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Times article about female docs and work/life balance

Home Women’s Issues Times article about female docs and work/life balance

  • Avatar JBME 
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    Basically it talks about how great it is to be a female doc these days. I’m not so sure my family would agree

    #240781 Reply
    MPMD MPMD 
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    eh, it’s actually quite a balanced article. i found it to be a nice discussion of how shift work and flexibility can make life outside of medicine easier. this has certainly been my experience as an EM attending.

    the bottom line is that it’s hard to have everything you want out of life and be a highly paid physician. this is not all that dependent on sex.

    #240794 Reply
    Avatar AR 
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    eh, it’s actually quite a balanced article. i found it to be a nice discussion of how shift work and flexibility can make life outside of medicine easier. this has certainly been my experience as an EM attending.

    the bottom line is that it’s hard to have everything you want out of life and be a highly paid physician. this is not all that dependent on sex.

    Click to expand…

    That was my impression as well.

    Basically it talks about how great it is to be a female doc these days. I’m not so sure my family would agree

    Click to expand…

    So what’s the better alternative?

    #240795 Reply
    Liked by RocDoc, MPMD
    Avatar Dusn 
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    I found it sort of ridiculous because it ignores the length of residency/fellowship training.  I know many female physicians who’ve had to undergo IVF or could not have children, likely at least partly due to waiting until training was over.   I think our residents get two weeks off after delivery.

    Better alternatives: CRNA, probably dental, many fields of business, law, engineering…

    Alternatives in terms of making the system more family friendly?  Shorten undergrad-medschool so that training is typically completed several years earlier like it is in other countries.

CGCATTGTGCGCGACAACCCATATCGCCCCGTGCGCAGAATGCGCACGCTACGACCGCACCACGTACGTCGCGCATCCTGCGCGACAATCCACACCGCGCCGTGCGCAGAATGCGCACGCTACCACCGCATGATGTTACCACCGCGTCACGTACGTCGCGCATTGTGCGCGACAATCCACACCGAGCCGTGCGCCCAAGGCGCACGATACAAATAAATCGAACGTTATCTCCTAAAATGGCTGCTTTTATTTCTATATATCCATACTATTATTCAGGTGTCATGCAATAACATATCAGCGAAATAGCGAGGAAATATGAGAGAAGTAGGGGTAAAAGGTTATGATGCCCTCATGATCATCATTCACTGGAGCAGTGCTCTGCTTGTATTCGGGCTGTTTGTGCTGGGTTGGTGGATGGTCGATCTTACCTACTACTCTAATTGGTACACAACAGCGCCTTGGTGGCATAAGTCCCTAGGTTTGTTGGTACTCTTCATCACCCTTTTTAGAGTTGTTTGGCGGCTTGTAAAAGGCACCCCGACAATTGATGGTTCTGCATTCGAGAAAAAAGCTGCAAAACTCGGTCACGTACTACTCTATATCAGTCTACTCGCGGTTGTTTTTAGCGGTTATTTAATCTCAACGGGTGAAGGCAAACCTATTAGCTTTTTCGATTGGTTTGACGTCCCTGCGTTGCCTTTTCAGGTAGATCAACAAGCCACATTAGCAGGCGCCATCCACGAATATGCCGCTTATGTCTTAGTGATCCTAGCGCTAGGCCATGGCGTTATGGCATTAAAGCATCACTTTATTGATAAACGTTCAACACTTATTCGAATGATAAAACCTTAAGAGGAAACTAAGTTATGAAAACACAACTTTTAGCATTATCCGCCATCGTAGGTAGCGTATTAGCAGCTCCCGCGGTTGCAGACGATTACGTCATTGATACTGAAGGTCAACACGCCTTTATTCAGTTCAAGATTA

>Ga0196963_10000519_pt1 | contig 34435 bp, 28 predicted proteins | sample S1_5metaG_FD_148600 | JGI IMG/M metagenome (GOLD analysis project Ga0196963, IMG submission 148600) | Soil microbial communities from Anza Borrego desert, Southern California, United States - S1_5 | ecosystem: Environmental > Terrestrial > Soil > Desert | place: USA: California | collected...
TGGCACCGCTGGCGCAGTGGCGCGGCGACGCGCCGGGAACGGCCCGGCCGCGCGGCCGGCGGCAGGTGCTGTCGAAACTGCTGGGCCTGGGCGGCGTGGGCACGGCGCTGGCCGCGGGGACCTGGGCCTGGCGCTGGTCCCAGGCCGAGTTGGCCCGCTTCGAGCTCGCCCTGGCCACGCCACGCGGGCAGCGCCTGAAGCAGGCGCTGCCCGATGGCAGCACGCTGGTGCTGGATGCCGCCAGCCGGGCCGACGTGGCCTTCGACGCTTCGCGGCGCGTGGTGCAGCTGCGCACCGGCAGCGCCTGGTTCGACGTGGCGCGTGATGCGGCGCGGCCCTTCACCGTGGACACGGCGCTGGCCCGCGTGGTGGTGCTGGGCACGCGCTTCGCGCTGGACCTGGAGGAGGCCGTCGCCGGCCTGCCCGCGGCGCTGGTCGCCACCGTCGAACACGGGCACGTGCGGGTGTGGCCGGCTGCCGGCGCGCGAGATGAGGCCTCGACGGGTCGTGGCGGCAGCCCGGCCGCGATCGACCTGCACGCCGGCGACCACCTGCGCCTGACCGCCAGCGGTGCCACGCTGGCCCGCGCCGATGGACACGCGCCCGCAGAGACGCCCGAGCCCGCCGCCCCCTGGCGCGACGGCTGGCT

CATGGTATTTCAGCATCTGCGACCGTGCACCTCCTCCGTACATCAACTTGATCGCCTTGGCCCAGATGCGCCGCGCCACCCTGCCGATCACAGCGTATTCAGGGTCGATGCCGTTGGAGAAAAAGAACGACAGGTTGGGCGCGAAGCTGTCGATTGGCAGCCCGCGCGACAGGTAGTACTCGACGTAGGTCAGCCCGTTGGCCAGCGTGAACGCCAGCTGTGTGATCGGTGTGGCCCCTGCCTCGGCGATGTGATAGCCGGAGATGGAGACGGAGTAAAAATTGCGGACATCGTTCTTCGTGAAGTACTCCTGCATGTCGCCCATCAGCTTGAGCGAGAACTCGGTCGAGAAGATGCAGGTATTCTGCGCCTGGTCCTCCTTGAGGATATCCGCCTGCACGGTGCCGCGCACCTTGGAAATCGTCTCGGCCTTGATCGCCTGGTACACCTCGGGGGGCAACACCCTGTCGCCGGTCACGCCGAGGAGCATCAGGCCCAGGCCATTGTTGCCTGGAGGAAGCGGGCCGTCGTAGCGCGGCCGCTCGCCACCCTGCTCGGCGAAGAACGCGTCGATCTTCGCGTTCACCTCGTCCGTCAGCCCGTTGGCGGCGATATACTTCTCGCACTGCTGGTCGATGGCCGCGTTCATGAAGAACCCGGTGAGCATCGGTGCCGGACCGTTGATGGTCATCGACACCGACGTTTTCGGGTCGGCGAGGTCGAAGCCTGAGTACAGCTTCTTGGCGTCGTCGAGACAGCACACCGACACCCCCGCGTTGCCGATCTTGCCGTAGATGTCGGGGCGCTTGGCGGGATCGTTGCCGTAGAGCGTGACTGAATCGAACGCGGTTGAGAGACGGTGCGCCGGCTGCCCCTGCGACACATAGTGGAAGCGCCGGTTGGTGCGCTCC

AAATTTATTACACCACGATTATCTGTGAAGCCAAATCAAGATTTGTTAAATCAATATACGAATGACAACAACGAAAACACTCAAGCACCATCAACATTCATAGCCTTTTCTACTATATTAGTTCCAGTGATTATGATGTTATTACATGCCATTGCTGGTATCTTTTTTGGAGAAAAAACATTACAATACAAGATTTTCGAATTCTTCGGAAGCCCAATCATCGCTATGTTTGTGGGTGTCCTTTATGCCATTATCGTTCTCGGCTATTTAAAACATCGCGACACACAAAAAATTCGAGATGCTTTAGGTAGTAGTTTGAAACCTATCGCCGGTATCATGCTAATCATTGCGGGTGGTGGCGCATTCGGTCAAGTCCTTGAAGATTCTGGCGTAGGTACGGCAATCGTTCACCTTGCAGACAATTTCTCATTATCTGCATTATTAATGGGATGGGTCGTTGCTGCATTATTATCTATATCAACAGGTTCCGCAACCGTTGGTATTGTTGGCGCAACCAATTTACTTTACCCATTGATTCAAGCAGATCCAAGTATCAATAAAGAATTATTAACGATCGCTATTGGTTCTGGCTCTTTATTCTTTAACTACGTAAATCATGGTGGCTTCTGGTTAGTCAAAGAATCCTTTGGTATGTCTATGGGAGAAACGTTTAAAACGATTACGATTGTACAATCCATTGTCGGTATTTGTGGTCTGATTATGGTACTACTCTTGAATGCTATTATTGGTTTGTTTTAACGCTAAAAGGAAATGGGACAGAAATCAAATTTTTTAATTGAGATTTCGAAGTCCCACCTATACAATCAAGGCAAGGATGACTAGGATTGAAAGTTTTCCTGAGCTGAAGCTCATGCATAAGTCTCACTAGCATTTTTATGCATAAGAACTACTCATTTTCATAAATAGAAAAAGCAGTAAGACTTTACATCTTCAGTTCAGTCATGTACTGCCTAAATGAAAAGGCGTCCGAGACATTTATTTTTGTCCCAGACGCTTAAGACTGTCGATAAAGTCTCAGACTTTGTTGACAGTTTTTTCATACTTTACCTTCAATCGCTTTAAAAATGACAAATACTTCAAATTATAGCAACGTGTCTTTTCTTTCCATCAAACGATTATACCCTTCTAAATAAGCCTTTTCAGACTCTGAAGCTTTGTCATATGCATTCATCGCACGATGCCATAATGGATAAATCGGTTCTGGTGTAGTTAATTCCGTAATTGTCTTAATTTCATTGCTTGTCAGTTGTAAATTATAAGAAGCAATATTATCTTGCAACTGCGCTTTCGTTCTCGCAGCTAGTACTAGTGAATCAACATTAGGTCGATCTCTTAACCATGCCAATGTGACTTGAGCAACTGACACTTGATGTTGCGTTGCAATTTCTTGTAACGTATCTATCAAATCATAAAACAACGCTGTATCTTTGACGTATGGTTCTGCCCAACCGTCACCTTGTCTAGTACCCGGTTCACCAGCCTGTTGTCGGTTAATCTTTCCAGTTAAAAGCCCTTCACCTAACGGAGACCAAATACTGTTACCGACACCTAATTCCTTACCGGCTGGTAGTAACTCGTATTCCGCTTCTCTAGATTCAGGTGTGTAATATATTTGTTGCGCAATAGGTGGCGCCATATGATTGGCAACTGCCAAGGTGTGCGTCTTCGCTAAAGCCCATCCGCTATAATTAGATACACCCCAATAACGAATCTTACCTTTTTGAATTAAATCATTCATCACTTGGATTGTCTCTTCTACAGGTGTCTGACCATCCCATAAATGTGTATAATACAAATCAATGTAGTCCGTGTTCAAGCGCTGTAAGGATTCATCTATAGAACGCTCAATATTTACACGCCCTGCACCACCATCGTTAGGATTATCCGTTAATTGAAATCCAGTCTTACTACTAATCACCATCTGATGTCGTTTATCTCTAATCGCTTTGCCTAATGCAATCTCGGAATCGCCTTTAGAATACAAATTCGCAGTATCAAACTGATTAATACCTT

#240803 Reply
    Avatar JBME 
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    Well for one thing it said that the pay gap between male and female physicians is around 67 cents per $1 but a bunch of that is explained by women working part time. Except it says that once you account for that the gap is 82 cents for every $1 as if that’s okay.

    It also starts with the assumption that it’s the woman physician who should cut back to take care of the children. That’s the wrong starting point

    #240808 Reply
    Avatar MrsIMDoc 
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    I spoke with the physician mentioned in the article on some of the PMG groups.  This physician gave up her plan of oncology to become a geriatrician. The journalist glossed over that.  As a geriatrician myself I can attest that it is GREAT for work life balance but it is still a sacrifice. I chose NOT to do a critical care fellowship even though I would have loved it because I knew what it meant for a family.

    That being said I am so fortunate to be able to afford a nanny and housecleaners so I can have a balanced life.  The medical assistants and nurses I work with do not have that financial choice and still have to work long hours.

     

    Avatar AR 
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    I found it sort of ridiculous because it ignores the length of residency/fellowship training.  I know many female physicians who’ve had to undergo IVF or could not have children, likely at least partly due to waiting until training was over.   I think our residents get two weeks off after delivery.

    Better alternatives: CRNA, probably dental, many fields of business, law, engineering…

    Alternatives in terms of making the system more family friendly?  Shorten undergrad-medschool so that training is typically completed several years earlier like it is in other countries.

    Click to expand…

    As far as business and law, the article gave specific reasons why those would be less attractive.  I know lots of female engineers, but they’re in all in the same general field, and they would strongly disagree.  But engineering is very broad and I guess there could be niches which are great.

    CRNA gets thrown around alot, but I’ve yet to meet a doc of any kind who says, “I wish I had been a CRNA instead” and is completely serious.  But I suppose it’s possible.  So, I’ll give that one a maybe.

    I’ll buy dental.  Shorter training, income and flexibility are probably comparable.  If dentistry appeals to you, it’s probably a great choice.

     

    #240814 Reply
    Avatar hospitalist md 
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    Well for one thing it said that the pay gap between male and female physicians is around 67 cents per $1 but a bunch of that is explained by women working part time. Except it says that once you account for that the gap is 82 cents for every $1 as if that’s okay.

    It also starts with the assumption that it’s the woman physician who should cut back to take care of the children. That’s the wrong starting point